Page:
Industries across the board continue to see rising costs for goods and services in the United States. Simultaneously, the supply chain slowdowns following the pandemic have resulted in shortages for both products and labor. These supply chain challenges, and the rapidly rising inflation as a result, have caused several businesses to adjust their prices as a response - and consumers are now paying higher prices.
Convenience store owners are especially feeling the pain after watching prices skyrocket for limited, unpredictable product availability.
As prices are growing, products are shrinking. Basic commodities such as paper goods, prepackaged food, and bagged ice are coming in smaller quantities - but for the same, or an increased, price. This phenomenon is called “shrinkflation” and it is affecting industries worldwide.
Consider an example that affects convenience stores more than you might expect: packaged ice. The industry standard size has been a 10-pound bag; however, it has quietly been reduced over the last few years to 7 pounds. “Meltflation” means that, depending on the delivery service, convenience store owners are paying 30 percent more for the same amount - or less - product than before.
The ice manufacturers who supply product for the delivery services traditionally used in convenience stores have decreased sizes in order to combat increasing costs of operation. From increasing fuel costs to labor shortages and higher wages, meltflation is a subtle way for ice producers to maintain revenue and combat the supply chain challenges exacerbated by the pandemic. These companies hope consumers and retailers won’t notice, but the small cuts add up.
Why the Traditional Ice Model is Broken
The most common way convenience stores across the country are selling ice is through the traditional bagged ice delivery model - but with new technology, in addition to the current supply chain challenges, this model is outdated and expensive. Before the ice reaches the store or the consumer, it is first made in a factory, packaged, stored and kept cold, shipped in a refrigerator truck, and stocked into the merchandiser until it is purchased.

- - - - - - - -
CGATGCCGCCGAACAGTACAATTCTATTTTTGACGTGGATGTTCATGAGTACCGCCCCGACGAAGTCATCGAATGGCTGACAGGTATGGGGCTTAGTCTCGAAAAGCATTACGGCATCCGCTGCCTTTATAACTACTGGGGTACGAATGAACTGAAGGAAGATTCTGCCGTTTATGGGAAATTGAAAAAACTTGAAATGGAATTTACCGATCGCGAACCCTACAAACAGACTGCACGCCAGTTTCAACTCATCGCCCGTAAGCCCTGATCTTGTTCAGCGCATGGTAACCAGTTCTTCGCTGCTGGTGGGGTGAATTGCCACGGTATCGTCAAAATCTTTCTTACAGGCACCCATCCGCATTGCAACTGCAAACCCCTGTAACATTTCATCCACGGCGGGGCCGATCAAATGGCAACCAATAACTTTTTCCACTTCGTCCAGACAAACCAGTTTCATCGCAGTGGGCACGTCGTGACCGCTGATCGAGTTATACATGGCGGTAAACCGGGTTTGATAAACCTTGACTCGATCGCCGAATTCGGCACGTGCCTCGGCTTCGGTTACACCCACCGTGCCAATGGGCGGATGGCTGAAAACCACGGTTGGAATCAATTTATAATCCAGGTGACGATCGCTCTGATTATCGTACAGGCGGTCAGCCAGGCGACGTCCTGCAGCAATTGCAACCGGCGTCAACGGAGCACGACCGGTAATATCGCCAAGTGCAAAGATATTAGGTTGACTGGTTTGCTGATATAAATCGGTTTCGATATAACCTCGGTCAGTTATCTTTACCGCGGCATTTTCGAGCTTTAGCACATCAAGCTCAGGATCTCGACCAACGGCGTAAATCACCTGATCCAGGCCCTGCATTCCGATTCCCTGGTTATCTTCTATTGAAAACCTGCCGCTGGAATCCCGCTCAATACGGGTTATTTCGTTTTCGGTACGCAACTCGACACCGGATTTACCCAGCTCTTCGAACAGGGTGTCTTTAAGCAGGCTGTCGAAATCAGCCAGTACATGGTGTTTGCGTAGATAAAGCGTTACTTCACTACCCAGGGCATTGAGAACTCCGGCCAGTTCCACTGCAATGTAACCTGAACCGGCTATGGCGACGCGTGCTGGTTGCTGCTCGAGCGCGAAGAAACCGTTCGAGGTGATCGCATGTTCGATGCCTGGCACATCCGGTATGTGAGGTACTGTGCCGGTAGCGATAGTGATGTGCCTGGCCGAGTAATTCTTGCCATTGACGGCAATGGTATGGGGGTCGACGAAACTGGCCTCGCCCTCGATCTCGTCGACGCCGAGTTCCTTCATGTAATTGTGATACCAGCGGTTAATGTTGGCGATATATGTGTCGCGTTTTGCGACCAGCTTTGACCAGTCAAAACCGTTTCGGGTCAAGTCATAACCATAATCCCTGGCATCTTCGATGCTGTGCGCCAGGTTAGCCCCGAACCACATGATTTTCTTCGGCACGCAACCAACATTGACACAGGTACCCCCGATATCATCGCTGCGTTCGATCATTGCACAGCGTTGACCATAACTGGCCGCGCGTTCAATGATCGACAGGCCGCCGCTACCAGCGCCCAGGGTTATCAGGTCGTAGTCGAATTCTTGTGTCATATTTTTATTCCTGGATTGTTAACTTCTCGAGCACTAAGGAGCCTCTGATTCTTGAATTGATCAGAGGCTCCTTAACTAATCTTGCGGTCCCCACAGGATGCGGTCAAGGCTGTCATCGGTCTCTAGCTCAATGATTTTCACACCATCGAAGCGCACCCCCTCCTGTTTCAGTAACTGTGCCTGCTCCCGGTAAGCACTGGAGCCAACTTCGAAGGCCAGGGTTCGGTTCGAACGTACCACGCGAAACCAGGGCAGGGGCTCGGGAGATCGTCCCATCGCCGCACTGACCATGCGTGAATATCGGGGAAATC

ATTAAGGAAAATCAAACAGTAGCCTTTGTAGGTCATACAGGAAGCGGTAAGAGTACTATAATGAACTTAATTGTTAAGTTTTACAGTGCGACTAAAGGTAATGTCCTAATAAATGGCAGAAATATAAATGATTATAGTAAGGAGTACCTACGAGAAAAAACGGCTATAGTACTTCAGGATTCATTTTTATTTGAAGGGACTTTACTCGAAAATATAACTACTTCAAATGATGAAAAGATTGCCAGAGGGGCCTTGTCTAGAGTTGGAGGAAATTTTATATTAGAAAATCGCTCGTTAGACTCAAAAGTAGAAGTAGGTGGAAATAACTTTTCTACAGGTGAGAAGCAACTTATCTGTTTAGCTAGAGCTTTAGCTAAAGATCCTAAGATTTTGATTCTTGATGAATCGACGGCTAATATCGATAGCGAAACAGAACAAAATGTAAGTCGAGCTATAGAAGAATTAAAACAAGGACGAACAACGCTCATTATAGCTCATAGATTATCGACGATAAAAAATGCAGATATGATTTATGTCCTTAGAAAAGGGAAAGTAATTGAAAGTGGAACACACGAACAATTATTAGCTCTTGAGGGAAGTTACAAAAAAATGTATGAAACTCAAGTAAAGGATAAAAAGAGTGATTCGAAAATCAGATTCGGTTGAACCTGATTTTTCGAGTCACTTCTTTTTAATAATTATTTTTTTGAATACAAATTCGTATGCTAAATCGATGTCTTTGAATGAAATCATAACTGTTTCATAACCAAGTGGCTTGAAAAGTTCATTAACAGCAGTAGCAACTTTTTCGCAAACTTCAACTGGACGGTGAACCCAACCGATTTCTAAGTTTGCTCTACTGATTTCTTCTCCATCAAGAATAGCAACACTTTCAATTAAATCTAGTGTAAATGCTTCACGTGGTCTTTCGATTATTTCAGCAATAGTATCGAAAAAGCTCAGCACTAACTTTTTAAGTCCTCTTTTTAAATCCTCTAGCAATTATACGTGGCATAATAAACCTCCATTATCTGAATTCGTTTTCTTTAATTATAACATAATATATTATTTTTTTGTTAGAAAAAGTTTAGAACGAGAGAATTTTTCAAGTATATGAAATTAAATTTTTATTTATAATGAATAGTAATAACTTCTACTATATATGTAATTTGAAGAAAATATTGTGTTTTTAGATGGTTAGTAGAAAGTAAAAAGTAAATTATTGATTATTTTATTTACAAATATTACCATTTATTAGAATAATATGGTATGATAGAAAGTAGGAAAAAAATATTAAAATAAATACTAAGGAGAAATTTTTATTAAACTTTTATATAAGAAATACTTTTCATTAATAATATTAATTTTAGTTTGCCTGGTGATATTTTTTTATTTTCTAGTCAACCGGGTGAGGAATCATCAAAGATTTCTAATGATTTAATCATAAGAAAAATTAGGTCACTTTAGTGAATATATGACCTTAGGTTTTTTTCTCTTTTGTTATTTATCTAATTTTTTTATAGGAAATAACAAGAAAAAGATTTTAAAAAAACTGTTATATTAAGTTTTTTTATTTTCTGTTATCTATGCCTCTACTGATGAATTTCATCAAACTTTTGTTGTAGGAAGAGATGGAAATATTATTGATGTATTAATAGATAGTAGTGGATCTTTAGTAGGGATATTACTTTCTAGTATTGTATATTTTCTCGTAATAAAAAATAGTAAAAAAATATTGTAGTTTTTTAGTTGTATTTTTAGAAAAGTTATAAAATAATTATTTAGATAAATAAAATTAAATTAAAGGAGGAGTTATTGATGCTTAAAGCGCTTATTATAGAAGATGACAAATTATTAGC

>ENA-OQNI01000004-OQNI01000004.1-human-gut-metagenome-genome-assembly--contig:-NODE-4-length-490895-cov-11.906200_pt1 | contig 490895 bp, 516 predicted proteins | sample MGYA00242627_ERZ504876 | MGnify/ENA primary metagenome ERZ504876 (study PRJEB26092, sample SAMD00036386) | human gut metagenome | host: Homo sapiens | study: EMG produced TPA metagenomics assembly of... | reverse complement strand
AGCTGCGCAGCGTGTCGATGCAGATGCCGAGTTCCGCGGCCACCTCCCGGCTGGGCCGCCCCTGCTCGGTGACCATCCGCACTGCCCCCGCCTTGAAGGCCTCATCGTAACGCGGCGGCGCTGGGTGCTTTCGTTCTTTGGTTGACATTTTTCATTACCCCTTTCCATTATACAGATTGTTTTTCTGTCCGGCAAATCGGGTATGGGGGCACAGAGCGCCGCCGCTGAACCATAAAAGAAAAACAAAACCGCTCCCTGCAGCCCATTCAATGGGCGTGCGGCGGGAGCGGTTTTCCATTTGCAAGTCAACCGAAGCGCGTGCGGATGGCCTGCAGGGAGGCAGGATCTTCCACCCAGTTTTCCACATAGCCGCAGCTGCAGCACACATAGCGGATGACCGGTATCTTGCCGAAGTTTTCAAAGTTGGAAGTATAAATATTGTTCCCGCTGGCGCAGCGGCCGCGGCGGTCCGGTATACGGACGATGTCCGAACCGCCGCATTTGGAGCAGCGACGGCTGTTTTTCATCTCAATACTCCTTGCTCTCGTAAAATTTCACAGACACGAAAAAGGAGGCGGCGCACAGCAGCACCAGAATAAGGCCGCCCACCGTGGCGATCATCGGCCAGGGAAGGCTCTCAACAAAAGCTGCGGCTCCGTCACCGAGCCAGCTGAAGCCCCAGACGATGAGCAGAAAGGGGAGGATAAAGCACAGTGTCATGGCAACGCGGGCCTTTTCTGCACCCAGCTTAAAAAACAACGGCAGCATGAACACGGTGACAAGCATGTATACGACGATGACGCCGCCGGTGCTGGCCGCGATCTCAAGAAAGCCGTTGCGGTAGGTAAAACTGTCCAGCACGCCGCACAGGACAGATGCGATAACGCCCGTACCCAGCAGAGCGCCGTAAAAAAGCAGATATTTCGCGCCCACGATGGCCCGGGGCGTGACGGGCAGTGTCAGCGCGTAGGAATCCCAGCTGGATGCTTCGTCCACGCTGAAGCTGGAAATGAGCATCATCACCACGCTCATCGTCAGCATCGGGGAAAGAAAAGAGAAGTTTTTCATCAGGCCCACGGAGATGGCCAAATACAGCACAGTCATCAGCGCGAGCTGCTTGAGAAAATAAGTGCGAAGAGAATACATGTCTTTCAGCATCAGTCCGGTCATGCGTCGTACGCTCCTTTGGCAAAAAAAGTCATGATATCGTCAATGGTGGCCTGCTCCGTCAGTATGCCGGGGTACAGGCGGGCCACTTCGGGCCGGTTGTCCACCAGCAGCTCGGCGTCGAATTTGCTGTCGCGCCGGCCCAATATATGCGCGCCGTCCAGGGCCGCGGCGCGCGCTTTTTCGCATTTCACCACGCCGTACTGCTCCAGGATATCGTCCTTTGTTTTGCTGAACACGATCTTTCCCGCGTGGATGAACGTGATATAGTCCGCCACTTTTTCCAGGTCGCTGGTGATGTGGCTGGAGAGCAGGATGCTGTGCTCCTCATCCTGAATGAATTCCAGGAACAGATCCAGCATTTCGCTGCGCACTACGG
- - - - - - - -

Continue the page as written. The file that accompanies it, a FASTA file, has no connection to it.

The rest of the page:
Every step in the chain adds cost to the price of ice. People buy bagged ice in large quantities for various reasons, from filling coolers to providing ice for parties, and more. The smaller the bag is, the more the customer will need to buy, which means spending more money just to satisfy their needs.
The increased cost isn’t the only problem - the quality and sanitation of delivered ice aren’t up to consumer standards, either. Bags are handled by many hands and can often be susceptible to tearing during transportation. Plus, as ice melts and re-freezes throughout the process, it tends to clump together, so customers have to slam their bags on the ground to break up the cubes. This introduces further contamination risk.
Furthermore, bagged ice delivery presents issues with maintaining stock - particularly in warmer months and holidays. Because ice merchandisers have limited capacity, ice often runs out of stock during peak demand. Not only do convenience store owners miss out on profit, but the lack of availability reduces consumer confidence.
The convenience store industry, like most others in the past few years, has faced significant labor challenges and staff shortages. Following the Great Resignation, convenience stores have limited help and struggle to meet consumer demand. Plus, restocking the ice merchandiser or loading and unloading trucks means employees are spending less time tending to customers’ needs.
The Solution to Meltflation
The answer to these issues comes in the form of innovation and the emergence of new technology in the ice industry. Ice and water vending is the cost-effective, eco-friendly alternative that allows convenience store owners to sell ice 24 hours a day, regardless of store hours or personnel availability. This unique business model is rapidly gaining popularity and has grown into a multi-billion dollar industry.
Because ice is made fresh at the source, it eliminates the reliance on a delivery supply chain, and stock is replenished as it is purchased. Since ice vending is self-serve, additional employees aren’t necessary to operate the machine or worry about replenishing inventory. Furthermore, it’s more sanitary with the customer being the only person to handle their own ice, and no slamming on the ground is necessary since the ice hasn’t melted and refrozen.
Ice vending combats meltflation because it costs less than 25 cents to produce 10 pounds of ice compared to the average $1.25 to $1.50 for a smaller 7-pound bag to be delivered. This means store owners can offer economical prices while offering more product and higher convenience to their customers - all while seeing higher profit margins.
Ice and water vending is an exceedingly economical solution that provides convenience and savings for both store owners and their customers.